Artificial intelligence could make divorce easier and faster, family law attorney says
When we look back a decade from now, 2022 might be remembered as the year artificial intelligence (AI) went mainstream. The sudden popularity of dialogue-based artificial intelligence chatbot ChatGPT has led to renewed interest in artificial intelligence as more than one million users signed up to use OpenAI’s ChatGPT in just five days after its launch.
Artificial intelligence has already permeated every facet of our lives and it’s changing the way we work and play. But just like any technology, the use of AI may lead to some unintended consequences. And it’s not just about AI taking your job. We’re talking about something much worse: marriage divorce. As you probably know, about half of all marriages in the US and Canada end in divorce. Now, AI may help accelerate this trend.
In recent times, tech startups have developed apps to help married couples to break up quickly and cheaply. One of these apps is Amica, an online app that uses AI to help to separate couples make parenting arrangements, and divide their assets. Another is Wevorce.
Apart from the divorce apps, a family law attorney says that artificial intelligence could make divorces faster and easier, but there are still some kinks to work out with the programs.
Raiford Dalton Palmer is a longtime Chicago family law attorney and author of the Amazon bestselling book “I Just Want This Done.” After testing some publicly available chatbots on legal questions and finding that they gave some correct responses but also wrong answers, Palmer said that they are not yet ready for real-world legal applications, but he added that the potential is there for artificial intelligence to assist with the divorce process.
“In the next few years, AI-driven software could help with a lot of the initial work of a divorce, answering client questions, analyzing large amounts of financial information, and preparing documents,” said Palmer, who is managing shareholder of Chicago-based STG Divorce Law.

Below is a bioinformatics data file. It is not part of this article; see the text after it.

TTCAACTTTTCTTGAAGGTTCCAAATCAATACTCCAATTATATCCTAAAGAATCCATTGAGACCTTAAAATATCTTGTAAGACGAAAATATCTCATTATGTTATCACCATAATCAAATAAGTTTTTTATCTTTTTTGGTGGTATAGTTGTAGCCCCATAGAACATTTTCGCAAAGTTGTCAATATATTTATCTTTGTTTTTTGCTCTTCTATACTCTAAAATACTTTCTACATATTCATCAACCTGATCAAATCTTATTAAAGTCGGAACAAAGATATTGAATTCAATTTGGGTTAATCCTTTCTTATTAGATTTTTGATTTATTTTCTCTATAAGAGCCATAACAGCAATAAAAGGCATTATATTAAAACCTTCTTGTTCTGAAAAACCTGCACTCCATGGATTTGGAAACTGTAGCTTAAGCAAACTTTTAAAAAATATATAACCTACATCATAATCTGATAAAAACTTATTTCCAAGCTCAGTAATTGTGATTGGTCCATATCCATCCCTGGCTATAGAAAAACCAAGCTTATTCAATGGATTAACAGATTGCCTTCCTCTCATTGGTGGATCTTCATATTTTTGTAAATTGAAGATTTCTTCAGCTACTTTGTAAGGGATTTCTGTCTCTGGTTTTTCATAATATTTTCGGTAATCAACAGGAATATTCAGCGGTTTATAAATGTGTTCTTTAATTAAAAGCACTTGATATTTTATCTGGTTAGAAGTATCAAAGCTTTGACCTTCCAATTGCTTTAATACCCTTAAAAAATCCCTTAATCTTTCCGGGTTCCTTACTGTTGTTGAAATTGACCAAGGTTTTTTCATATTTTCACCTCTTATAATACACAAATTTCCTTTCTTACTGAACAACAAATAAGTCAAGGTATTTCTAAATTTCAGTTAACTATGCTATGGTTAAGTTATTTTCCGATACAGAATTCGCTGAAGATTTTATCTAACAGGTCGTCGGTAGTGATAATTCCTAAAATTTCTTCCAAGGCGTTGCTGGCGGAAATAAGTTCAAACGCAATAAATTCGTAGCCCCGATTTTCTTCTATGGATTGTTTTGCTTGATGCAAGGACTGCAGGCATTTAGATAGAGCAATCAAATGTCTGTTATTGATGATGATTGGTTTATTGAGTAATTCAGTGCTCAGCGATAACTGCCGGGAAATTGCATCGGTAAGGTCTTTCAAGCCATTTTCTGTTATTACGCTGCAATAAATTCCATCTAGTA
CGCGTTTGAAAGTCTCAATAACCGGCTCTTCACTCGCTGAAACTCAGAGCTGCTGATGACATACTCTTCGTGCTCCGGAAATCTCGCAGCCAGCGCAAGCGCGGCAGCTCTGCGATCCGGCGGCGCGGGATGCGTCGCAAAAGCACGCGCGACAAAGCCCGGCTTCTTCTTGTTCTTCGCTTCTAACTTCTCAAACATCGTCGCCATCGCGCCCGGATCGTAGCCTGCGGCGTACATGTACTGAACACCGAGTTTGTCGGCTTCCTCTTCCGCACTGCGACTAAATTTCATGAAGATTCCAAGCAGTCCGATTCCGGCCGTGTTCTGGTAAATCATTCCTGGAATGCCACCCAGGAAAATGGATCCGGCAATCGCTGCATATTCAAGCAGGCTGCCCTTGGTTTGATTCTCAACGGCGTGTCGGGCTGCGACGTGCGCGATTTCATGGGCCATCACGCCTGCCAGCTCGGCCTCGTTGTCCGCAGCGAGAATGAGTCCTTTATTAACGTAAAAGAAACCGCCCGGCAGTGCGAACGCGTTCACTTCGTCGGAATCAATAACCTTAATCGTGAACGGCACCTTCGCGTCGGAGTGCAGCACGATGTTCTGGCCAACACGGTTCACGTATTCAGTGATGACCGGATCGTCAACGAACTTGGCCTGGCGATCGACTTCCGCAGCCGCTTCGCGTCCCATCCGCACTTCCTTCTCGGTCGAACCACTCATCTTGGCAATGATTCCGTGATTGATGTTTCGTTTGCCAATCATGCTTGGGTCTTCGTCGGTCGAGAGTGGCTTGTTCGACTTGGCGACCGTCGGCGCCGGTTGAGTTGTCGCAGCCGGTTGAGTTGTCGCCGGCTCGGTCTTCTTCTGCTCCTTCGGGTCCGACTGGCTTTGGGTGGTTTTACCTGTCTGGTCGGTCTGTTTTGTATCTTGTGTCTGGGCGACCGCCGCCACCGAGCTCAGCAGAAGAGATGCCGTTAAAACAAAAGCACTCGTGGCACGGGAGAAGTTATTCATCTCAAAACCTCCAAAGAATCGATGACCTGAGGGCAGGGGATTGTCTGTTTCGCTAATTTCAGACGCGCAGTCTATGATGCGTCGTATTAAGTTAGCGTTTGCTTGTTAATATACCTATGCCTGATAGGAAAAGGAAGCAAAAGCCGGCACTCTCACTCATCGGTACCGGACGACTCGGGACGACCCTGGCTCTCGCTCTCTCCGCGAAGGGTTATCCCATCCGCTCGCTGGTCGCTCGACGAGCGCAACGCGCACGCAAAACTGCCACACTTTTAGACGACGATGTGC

“But for anything complex, requiring negotiation or court action, you’re still going to need a lawyer to get involved.” The biggest problem right now is the datasets fed to artificial intelligence programs.
Palmer said he found that publicly available chatbots were relying on out-of-date sources, which meant they did not include more recent changes to the law. Since chatbots can only rely on the information they have, they will end up giving inaccurate answers.
But Palmer said artificial intelligence could be used to automate the initial stages of a divorce: analyzing a couple’s financial information, creating models that could be used to divide property and calculate support scenarios, or preparing detailed parenting plans based on what both parties want. In relatively straightforward cases, he said couples could even use AI-driven software to file their own paperwork.
That would free up lawyers to focus more on reviewing proposals drafted by software and dealing with negotiations and litigation on more difficult divorces, Palmer said. The technology will only improve, as will the data provided to the AI tools, meaning the quality of results will improve over time, and the uses for the tools will grow.
“There will always be a need for a lawyer to review proposals to ensure they are fair and accurate and to handle complex negotiations and court hearings,” he added. “But an AI-powered app could assist in many areas of divorce work, reducing the need for lengthy financial record review, searching large volumes of email for key information, and document prep where a chatbot could help immensely.”
You can learn more about Palmer’s book “I Just Want This Done,” by visiting: https://www.ijustwantthisdone.com